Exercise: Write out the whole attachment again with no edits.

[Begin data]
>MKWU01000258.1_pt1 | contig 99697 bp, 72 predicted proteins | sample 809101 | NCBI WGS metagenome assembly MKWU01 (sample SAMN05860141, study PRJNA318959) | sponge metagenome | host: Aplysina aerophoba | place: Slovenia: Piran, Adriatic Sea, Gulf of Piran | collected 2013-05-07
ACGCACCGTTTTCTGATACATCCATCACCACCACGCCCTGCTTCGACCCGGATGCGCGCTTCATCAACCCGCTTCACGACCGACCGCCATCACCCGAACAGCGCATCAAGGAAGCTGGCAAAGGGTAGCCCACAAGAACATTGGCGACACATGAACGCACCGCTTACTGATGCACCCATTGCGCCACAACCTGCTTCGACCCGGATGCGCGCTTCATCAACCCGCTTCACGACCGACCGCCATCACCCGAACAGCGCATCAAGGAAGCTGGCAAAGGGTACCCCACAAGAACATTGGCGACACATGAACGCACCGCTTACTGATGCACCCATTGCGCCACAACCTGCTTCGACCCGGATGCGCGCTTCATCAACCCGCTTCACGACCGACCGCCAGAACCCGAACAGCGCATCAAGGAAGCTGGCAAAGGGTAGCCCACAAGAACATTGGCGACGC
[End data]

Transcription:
>MKWU01000258.1_pt1 | contig 99697 bp, 72 predicted proteins | sample 809101 | NCBI WGS metagenome assembly MKWU01 (sample SAMN05860141, study PRJNA318959) | sponge metagenome | host: Aplysina aerophoba | place: Slovenia: Piran, Adriatic Sea, Gulf of Piran | collected 2013-05-07
ACGCACCGTTTTCTGATACATCCATCACCACCACGCCCTGCTTCGACCCGGATGCGCGCTTCATCAACCCGCTTCACGACCGACCGCCATCACCCGAACAGCGCATCAAGGAAGCTGGCAAAGGGTAGCCCACAAGAACATTGGCGACACATGAACGCACCGCTTACTGATGCACCCATTGCGCCACAACCTGCTTCGACCCGGATGCGCGCTTCATCAACCCGCTTCACGACCGACCGCCATCACCCGAACAGCGCATCAAGGAAGCTGGCAAAGGGTACCCCACAAGAACATTGGCGACACATGAACGCACCGCTTACTGATGCACCCATTGCGCCACAACCTGCTTCGACCCGGATGCGCGCTTCATCAACCCGCTTCACGACCGACCGCCAGAACCCGAACAGCGCATCAAGGAAGCTGGCAAAGGGTAGCCCACAAGAACATTGGCGACGC